Changing the World is a Contact Sport

Inclusion and Special Olympics - Changing the World is a Contact sportThis is so cool!! I had the real privilege of attending a conference this week for Special Olympics Unified Champion Schools (UCS) . UCS is a model that brings together the power of Special Olympics with inclusion in the athletic, social, and student leadership efforts of schools in incredibly powerful ways to benefit all students. They have three primary areas of focus – Unified Sports (often interscholastic competitions of unified teams made up of players with and without intellectual disabilities), Inclusive Student Leadership (meaningful leadership of social and school change efforts toward a more inclusive school climate), and Whole School Engagement – and extensive resources for each area.

But think about what this sign means. “Changing the world is a contact sport.” How true! It is only through relationships, relationships, relationships (or, in this instance, contact, contact, contact) that we create a more inclusive, more respectful, safer environment in which we all live, learn, and play.

Let me tell you, the examples – powerful and yet in some ways so simple – that I got to witness this week were all about relationships between and among children and youth and the adults in their lives. I wish each and every one of you could have been in the auditorium at Lexington High School outside Columbia, South Carolina, on Wednesday when, for the first time ever in the state, athletes with intellectual disabilities received varsity athletics letters for their participation on school-based Unified Sports teams. Varsity athletic letters. Cheered on by nearly the whole student body. What a simple, but powerful, way to recognize and include true athletes in the culture of the school.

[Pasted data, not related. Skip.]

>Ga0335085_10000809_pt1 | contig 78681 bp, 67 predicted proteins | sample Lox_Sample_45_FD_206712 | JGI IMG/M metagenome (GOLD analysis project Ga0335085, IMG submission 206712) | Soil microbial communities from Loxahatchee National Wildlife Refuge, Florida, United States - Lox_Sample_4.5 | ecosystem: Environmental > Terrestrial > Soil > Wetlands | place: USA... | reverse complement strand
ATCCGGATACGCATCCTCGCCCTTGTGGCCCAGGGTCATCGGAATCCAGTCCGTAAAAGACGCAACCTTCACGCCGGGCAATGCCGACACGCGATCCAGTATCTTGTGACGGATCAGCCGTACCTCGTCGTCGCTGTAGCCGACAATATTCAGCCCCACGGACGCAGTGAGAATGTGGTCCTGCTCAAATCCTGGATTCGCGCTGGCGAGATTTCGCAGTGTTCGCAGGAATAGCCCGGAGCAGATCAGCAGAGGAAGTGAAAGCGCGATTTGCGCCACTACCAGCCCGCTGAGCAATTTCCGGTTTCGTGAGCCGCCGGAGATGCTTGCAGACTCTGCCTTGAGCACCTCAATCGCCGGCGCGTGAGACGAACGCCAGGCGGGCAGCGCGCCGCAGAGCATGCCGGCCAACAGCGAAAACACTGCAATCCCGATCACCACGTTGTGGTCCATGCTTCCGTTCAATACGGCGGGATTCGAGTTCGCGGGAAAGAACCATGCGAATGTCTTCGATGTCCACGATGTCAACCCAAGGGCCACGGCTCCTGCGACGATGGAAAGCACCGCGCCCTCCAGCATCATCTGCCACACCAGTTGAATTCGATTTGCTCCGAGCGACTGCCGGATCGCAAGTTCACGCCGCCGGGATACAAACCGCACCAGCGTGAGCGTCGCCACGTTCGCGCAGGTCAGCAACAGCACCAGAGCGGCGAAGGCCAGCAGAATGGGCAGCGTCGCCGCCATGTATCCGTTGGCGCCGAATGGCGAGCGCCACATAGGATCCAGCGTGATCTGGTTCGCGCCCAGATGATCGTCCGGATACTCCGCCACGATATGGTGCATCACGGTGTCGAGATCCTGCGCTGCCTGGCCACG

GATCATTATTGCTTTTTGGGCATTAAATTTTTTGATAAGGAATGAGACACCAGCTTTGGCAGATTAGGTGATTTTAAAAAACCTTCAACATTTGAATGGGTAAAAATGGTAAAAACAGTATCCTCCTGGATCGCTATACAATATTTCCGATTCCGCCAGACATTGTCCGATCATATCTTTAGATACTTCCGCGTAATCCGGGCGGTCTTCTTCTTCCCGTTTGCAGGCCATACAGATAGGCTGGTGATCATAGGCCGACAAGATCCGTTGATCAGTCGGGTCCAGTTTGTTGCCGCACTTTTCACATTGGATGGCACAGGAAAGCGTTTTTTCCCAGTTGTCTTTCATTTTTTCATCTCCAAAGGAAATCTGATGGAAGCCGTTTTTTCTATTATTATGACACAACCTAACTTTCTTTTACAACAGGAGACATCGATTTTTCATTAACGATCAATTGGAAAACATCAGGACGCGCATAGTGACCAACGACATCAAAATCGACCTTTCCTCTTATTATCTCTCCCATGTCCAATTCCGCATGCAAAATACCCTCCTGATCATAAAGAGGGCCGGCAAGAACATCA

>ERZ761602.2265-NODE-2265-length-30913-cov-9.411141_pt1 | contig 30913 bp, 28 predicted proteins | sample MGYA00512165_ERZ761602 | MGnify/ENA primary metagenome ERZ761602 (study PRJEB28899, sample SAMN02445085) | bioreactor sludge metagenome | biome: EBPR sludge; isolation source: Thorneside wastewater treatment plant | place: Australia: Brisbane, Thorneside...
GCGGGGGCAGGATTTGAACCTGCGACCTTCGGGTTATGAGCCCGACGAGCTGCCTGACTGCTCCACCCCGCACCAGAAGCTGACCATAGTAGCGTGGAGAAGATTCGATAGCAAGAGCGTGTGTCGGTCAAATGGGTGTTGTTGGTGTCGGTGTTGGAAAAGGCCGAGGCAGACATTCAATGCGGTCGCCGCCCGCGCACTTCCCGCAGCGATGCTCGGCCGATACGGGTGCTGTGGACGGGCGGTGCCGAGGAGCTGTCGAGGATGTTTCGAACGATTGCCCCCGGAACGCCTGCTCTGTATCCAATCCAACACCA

Later that same evening conference participants had dinner together and enjoyed a performance by a unified band. Five high school guys – two on electric guitar, two on bass guitar, and one on the drums – rocking out and loving every minute of it. The fact that one of them had an intellectual disability was irrelevant to their shared love of music. When you have a unified garage band, you are clearly doing something right in your school culture!

I hope I’ve convinced you that I am in awe of what I’ve seen, but I’m more than a spectator. I deeply believe that everything we at Operation Respect offer to schools to create safe and caring environments can feed the process of developing a stronger UCS. Activities that encourage the healthy expression of feelings, the value of building community, the learning of skills that help students to resolve conflict, and the exploration of our kaleidoscopic diversity, in my opinion, can support exactly the goals UCS have for their communities and that becoming a Unified Champion School could be the perfect next step for a school which has been using our Don’t Laugh at Me curriculum.

That is the power of relationships to change the world. Game on, indeed.



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